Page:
Dr. Aileen Whyte, a licensed psychologist in California, brings over two decades of specialized expertise to the treatment of eating disorders in young people. Beyond her clinical practice, Dr. Whyte actively works on implementing strategies to expand the reach of evidence-based treatments for eating disorders, aiming to make these best-practice interventions more accessible to a wider population.
Dr Whyte serves as the Director of the Stanford Outpatient Child & Adolescent Eating Disorders Clinic, where she provides treatment to young people with eating disorders and provides supervision to psychology and psychiatry fellows. Dr Whyte is a certified practitioner and consultant in Family-Based Treatment (FBT) for eating disorders. She serves as a study therapist in NIMH-sponsored randomized clinical trials focused on examining FBT and related adaptations.
In addition to her clinical responsibilities, Dr. Whyte has led multiple seminars, workshops, and training sessions dedicated to the treatment of eating disorders. She provides ongoing training and consultation in FBT, reaching diverse audiences, including multidisciplinary clinicians, psychologists, and psychiatrists, within the US and internationally.
Dr. Whyte earned her PhD in Clinical Psychology from the New School for Social Research in New York. Her research and clinical interests converge on the implementation and dissemination of evidence-based treatments for eating disorders.
- Clinical Psychology
Clinical Associate Professor, Psychiatry and Behavioral Sciences - Child & Adolescent Psychiatry and Child Development
PhD Training: New School for Social Research (1999) NY
Internship: Mount Sinai Beth Israel Medical Center Clinical Psychology (1997) NY
Additional Clinical Info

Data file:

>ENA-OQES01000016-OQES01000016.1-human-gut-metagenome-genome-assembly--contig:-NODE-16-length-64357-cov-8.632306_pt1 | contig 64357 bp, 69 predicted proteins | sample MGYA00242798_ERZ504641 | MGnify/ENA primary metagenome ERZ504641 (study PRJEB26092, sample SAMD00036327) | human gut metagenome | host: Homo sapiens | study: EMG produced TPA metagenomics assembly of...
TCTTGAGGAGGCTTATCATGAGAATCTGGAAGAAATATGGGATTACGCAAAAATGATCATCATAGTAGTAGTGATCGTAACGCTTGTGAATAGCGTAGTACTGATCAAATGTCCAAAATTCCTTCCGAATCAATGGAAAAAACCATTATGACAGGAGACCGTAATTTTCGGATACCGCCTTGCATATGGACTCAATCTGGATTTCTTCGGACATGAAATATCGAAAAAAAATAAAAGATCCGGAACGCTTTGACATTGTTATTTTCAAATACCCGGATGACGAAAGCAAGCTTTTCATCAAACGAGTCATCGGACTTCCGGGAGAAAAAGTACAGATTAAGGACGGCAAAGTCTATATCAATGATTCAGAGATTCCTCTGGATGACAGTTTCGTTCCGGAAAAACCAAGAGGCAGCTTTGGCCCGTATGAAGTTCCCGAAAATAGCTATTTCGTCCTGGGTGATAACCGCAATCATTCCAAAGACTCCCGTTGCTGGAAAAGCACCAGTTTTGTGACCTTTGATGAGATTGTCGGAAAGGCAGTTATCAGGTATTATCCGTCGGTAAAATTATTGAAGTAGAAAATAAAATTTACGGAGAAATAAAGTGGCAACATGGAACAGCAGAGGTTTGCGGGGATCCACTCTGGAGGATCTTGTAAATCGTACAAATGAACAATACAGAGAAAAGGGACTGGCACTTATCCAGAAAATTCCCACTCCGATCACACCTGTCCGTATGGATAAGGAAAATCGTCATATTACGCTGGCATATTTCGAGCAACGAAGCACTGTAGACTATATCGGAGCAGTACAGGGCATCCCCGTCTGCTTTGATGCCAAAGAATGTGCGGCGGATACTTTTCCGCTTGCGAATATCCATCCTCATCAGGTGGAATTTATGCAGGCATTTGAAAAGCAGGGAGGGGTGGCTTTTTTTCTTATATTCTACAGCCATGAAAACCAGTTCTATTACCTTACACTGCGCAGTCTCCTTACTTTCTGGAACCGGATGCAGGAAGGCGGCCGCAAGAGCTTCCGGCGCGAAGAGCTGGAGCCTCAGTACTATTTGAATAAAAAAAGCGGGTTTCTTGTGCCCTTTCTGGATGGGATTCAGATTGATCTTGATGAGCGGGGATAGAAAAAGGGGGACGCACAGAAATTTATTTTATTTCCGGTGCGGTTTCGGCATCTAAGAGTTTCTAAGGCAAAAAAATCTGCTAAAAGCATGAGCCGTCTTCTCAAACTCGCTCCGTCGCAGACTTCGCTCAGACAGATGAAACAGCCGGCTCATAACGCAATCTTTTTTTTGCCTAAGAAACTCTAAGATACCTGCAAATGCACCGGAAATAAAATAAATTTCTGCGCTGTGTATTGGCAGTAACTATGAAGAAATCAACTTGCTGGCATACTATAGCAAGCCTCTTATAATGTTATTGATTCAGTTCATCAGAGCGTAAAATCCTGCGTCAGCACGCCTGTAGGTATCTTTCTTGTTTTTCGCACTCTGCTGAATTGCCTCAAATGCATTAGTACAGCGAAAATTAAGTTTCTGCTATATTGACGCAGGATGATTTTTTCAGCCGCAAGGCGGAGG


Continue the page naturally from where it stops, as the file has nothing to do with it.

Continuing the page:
Feasibility and acceptability of a pilot studying investigating multi-family parent-only guided self-help family-based treatment for adolescent anorexia nervosa.
The International journal of eating disorders
Family-based treatment (FBT) is an efficacious treatment for adolescent anorexia nervosa (AN). A parent-only guided self-help version of FBT (GSH-FBT) demonstrated preliminary efficacy in pilot investigations. To address challenges in access to care, we adapted GSH-FBT into a parent-only multi-family group format (MF-GSH-FBT) delivered via videoconferencing.This report details the feasibility and acceptability of a parent-only group-based multi-family GSH-FBT (MF-GSH-FBT) for adolescent AN delivered virtually. The MF-GSH-FBT intervention consisted of 12 weekly 60-min sessions facilitated by a clinician in addition to online FBT video content and recommended readings. Adolescents and parents completed assessments at baseline and post-treatment. Parents reported their child's weight each week.A total of 13 adolescents (15.57 + 1.63 years; 92% female; 23% Hispanic) with AN and their parents enrolled and initiated treatment. Four consecutive cohorts of groups of 3-4 families were completed from April 2022 to April 2023. Across cohorts, parents attended 85% of sessions. Most parents rated the treatment sessions as helpful (79%; agree/strongly agree) and felt supported by the other group members (84%). All parents (100%) reported MF-GSH-FBT helped their child, and most (90%) reported their child had improved by end-of-treatment. On average, adolescents gained 3.53 kg (SD: 3.76) from pre- to post-treatment, with percent estimated mean body weight increasing 5% on average. Parental self-efficacy also increased from baseline to end-of-treatment.MF-GSH-FBT for AN appears feasible and acceptable to parents participating in this pilot study. Challenges with recruitment and adolescent data collection remain questions for future investigation.This study describes initial pilot testing of a virtual guided self-help family-based treatment for adolescents with anorexia nervosa delivered in a multi-family group format. This treatment aims to enhance access to family-based treatment for anorexia nervosa whilst providing additional support to parents.
View details for DOI 10.1002/eat.24182
View details for PubMedID 38419434
Family Based Treatment for Eating Disorders Piece by Piece. A Practical Guide for Parents
View details for DOI 10.4324/9781003353041
- Externalisation in family-based treatment of anorexia nervosa: The therapist's experience JOURNAL OF FAMILY THERAPY 2022; 44 (3): 351-369